Friday, August 14, 2009

Perverted cops in South Australia

And the "regulator" is of course taking years to do anything about it

MALE police are stripping distressed female prisoners, who are then put in cells under CCTV, a practice being questioned by the independent police complaints body. In a letter to Police Commissioner Mal Hyde, obtained by The Advertiser, the Police Complaints Authority says it has "long-standing disquiet" over the practice, which has been labelled "violent and disturbing" by civil libertarians.

It has only come to light after a mother of three complained about being stripped by up to four male officers and put into a padded cell at Christies Beach police station. She believes her complaint would have been "swept under the carpet" if not for a letter on her behalf from former Supreme Court judge Ted Mullighan. "Lee" - not her real name - told The Advertiser she continues to be haunted by the November 2006 ordeal, and that she is still waiting on a complaints authority ruling.

The Advertiser has also learnt of two teenage girls who claim to have been subjected to the same treatment at Christies Beach but say they are too afraid to lodge an official complaint.

Lee - who gave evidence at the Mullighan inquiry about being sexually abused in foster care as a child - said being stripped by male officers was "like being raped all over again". She was held inside a cell naked for about an hour after being picked up on a warrant for failing to attend a court hearing over a minor theft from a shop in the 1990s - a warrant which took police 13 years to execute despite Lee living at the same address the entire period. "I can't put words to what they have done to me, it's just inhumane," Lee said. "Nobody is game enough to talk about this sort of thing because they are the police, they've got a badge and they are allowed to do whatever they do - it's not right."

Complaints authority investigator Helen Lines outlined some of her concerns about the stripping practice in a letter to Mr Hyde dated June 22 this year.

"I first assessed the conduct of the police officers who were the subject of the complaint in June 2008," Ms Lines wrote. "That assessment was coloured by the long-standing disquiet I have felt about the practice of placing police prisoners in padded cells and of forcefully stripping them before such placement. "These practices are contemplated by SA Police general orders. "I decided that rather than focus on the actions of the individual officers who are subject of (the) complaint, I would focus on the practice of using padded cells to confine distressed prisoners to prevent them from harming themselves with their clothing."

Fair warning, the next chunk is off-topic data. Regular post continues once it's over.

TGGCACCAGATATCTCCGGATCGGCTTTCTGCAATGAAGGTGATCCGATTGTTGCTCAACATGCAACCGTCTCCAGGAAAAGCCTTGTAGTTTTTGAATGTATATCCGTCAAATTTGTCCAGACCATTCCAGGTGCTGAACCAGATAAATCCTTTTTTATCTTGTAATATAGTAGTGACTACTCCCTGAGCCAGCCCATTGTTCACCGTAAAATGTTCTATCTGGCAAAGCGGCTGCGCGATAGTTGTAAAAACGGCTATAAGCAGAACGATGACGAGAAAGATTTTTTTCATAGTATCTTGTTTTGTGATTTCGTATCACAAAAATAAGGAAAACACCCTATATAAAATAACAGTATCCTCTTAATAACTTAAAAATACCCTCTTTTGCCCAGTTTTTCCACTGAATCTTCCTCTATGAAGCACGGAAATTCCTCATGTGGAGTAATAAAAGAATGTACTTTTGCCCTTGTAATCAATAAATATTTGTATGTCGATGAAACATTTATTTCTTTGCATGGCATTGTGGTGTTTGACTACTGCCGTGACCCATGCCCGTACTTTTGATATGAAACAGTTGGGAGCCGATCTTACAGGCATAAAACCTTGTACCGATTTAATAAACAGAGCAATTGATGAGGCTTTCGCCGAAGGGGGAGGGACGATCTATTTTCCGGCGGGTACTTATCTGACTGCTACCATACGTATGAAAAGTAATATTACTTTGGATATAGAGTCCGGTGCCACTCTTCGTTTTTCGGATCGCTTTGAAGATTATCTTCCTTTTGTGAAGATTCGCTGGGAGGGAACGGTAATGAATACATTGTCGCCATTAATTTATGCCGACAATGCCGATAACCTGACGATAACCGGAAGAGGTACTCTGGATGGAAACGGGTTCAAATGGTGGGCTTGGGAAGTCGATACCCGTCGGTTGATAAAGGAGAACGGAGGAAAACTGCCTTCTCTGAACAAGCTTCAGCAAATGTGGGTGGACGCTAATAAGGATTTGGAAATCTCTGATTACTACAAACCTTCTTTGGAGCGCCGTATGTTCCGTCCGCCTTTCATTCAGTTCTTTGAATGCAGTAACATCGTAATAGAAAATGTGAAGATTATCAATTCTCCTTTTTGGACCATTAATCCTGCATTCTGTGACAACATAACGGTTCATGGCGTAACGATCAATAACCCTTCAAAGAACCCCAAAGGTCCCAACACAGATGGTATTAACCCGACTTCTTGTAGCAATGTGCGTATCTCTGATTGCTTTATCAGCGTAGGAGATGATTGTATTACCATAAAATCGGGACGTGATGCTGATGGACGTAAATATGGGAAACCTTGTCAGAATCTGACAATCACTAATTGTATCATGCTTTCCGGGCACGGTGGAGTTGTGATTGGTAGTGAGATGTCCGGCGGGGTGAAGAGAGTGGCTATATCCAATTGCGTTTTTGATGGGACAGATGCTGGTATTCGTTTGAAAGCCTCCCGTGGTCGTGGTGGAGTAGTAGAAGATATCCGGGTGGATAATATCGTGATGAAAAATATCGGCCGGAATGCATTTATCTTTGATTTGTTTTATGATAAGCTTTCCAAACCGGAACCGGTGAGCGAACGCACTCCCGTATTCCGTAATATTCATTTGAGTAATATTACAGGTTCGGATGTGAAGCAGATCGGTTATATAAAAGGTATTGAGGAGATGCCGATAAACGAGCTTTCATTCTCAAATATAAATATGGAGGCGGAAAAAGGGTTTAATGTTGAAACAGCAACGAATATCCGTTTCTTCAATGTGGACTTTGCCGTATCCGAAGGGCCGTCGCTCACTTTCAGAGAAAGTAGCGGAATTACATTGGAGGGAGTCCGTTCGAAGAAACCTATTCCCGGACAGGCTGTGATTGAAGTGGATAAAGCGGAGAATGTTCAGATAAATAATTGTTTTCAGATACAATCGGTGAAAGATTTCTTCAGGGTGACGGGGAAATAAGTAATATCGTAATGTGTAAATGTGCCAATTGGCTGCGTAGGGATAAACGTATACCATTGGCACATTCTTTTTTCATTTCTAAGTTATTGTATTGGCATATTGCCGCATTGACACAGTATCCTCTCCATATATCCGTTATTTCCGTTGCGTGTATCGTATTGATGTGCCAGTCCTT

The 25-page letter also contains excerpts from the letter written by Mr Mullighan, who chaired the Children in State Care Commission of Inquiry in 2006-07. Mr Mullighan wrote that, despite her traumatic and abusive upbringing, Lee had managed her life well, stayed out of trouble for most of her adulthood and had raised three children largely on her own. Another woman has told The Advertiser her 14-year-old daughter was also stripped by two male officers at Christies Beach and held in a padded cell in late 2007.

"She was worried the video footage that they took of her was going to be used in the officers' station to have fun with or whatever, which was pretty bad thing for a teenager to have to think ... she actually sat there with her hands over her private parts in her cell trying to hide herself," said the mother, who did not want to be named.

SA Council of Civil Liberties spokesman George Mancini said he was appalled at the "humiliating and violent" practice and said police had a "very high duty of care" to distressed prisoners who were deemed at risk of self-harm. "This goes back to the 19th century when we were dealing with people in the mental asylums ... this is not the proper way to treat people and it is obviously violent and disturbing," Mr Mancini said. He described the stripping practice as "inhumane" and counterproductive. "Surely the only way to reduce that sort of behaviour is to take action against individuals and then publicise it so that other officers know that they will be subject to public scrutiny if they behave that way," Mr Mancini said.

Under current laws, Police Complaints Authority investigations are private and only complainants are given access to findings.

Lee said Ms Lines - who has been examining the case for more than a year - was "horrified" when she watched a video of the incident in which she was stripped after becoming agitated when told she would have to spend a weekend in custody on the arrest warrant and that her children would be put into state care. Yesterday, an SA Police spokesman said police could not comment on Lee's case because it was still before the complaints authority.


Another slap on the wrist for vicious thugs

What's wrong with our judicial system? An unprovoked attack that left two men close to death and the thugs only get 18 months? One of them even had a previous conviction for violent assault

A TV star who was viciously bashed believed he was going to die at the hands of his attackers.

The two men who brutally beat ABC television personality Rob "Tino" Carnevale and his friend Juke Jenyns were yesterday sentenced to at least a year and a half in jail for the unprovoked attack in November last year, The Mercury reports. Damion Robert Stuart Carlton and David Henry Donohue both pleaded guilty to the bashing of the Gardening Australia host that left him with multiple head and facial fractures and his friend with other serious injuries.